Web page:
Clos du Tue Boeuf

Clos du Tue-Boeuf, Les Montils

There is plenty of history around ‘Clos du Tue-Boeuf, you can trace winemaking here back to the middle ages. This place used to be a place of sacrifice, hence the name. Since the 15th century this 6 hectares ‘Clos’ has been in the hands of the Puzelat family.
Thierry and Jean-Marie Puzelat took over fully from their father when he was old enough to let it go in 1994. Before the 70:s the family tradition was to farm vines, asparagus and cereals. The wines were sold into bulk. Thierry and Jean-Maries father changed this by starting to focus on the wine and to bottle at the domain.

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As soon as Thierry and Jean-Marie took over they started to make wines in a natural way. The vineyards were converted to organic farming in 1996. Today they make 13 different wines from 4 hectares in Cheverny and 4 hectares in Touraine.
Before Jean Marie started to work with his father in 1990, he’d spent some years of work in champagne. Jean Marie is the older and appears to be the calmer one of these two brothers, the one who prefers to stay at home, working at the domain.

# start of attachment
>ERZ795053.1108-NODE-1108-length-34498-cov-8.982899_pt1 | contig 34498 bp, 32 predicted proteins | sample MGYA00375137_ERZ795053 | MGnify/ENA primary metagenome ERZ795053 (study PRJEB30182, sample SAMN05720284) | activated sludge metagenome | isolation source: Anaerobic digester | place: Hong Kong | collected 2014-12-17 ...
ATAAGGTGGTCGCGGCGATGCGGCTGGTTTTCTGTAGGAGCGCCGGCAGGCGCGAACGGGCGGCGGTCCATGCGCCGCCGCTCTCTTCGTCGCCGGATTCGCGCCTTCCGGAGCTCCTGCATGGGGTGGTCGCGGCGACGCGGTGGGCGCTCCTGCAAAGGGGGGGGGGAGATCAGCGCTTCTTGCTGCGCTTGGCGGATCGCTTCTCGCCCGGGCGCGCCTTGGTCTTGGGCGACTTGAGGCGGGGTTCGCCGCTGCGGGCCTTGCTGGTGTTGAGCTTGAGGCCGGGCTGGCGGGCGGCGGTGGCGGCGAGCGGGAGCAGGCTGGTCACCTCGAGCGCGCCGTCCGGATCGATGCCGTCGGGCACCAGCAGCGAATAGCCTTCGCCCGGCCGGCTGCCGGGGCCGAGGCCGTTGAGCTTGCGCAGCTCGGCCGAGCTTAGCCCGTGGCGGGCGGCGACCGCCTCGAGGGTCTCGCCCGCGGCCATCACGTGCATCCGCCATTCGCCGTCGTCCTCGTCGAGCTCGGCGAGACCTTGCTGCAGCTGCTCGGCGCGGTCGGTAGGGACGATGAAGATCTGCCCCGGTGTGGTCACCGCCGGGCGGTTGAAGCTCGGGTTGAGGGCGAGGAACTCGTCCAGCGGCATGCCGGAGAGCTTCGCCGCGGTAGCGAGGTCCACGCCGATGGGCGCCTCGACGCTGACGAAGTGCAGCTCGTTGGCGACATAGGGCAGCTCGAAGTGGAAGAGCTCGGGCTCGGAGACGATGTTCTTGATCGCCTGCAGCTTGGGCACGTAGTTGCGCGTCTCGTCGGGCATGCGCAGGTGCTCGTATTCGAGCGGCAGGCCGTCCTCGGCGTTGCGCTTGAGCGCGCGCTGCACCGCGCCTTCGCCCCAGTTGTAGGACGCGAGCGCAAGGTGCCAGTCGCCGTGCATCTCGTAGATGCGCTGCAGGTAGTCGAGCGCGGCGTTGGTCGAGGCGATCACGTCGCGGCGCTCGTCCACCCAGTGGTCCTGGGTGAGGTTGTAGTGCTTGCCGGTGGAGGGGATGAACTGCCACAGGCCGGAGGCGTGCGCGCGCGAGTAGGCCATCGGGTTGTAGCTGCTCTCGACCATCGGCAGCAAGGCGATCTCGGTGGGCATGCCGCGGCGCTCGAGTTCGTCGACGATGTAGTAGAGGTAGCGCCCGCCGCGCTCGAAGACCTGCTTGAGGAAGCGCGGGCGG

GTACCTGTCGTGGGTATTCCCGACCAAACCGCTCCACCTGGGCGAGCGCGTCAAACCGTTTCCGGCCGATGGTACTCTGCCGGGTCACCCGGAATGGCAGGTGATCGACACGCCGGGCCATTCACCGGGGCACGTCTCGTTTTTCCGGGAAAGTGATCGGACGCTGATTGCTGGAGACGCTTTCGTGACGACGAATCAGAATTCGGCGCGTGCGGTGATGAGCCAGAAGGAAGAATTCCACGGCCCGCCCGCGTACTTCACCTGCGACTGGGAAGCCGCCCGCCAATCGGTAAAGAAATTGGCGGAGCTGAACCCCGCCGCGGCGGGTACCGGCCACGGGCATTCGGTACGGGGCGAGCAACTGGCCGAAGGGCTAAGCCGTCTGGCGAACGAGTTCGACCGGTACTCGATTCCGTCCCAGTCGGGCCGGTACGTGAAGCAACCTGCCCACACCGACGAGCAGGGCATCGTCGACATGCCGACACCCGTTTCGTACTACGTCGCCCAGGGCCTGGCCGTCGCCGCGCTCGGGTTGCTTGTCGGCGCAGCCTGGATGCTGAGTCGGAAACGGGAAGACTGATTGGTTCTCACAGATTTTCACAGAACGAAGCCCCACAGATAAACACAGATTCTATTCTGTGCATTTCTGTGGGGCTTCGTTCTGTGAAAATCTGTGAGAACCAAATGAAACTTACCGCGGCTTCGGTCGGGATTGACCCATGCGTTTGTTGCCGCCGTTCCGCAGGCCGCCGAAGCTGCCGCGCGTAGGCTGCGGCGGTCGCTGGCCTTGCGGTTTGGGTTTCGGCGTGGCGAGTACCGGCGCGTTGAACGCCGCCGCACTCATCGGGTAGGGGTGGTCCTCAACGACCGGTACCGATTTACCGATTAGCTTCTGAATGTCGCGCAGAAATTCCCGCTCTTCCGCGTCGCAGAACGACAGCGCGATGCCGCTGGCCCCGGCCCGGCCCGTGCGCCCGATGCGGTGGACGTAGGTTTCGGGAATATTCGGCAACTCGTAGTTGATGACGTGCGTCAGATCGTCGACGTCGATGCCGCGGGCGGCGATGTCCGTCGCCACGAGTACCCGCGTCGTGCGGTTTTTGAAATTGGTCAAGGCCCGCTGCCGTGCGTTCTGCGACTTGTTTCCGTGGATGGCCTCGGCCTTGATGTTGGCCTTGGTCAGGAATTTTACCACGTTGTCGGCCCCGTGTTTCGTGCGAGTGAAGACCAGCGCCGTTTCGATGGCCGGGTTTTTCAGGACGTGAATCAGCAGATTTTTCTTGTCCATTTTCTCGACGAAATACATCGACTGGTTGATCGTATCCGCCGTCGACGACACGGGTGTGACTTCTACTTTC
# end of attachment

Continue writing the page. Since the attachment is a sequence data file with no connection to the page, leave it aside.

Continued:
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Thierry, is a bit of a famous guy for many things. But in particular that he, when he was working for Chateau Saint Anne in Bandol in 1993, was one of the founders of the L’Association des Vins Naturels – one of the first movements for the ‘natural revolution’. He has inspired a lot of people and helped them start working with a natural approach. Before he jumped on the family business he also worked in Saint-Émilion and Montreal for a while.
Besides this, 12 years ago Thierry created the domaine Puzelat-Bonhomme together with Pierre-O Bonhomme. But since 2014 he has left Pierre-O to take care of it himself, he felt he had a little bit too much to handle with 2 domaines. With that said, he’s right now also planting his first vineyards in Georgia, is partner in 2 wine bars in Orléans, teaches at winemaking school, travels around the world to show the wines and also manages to do a little bit of partying every now and then.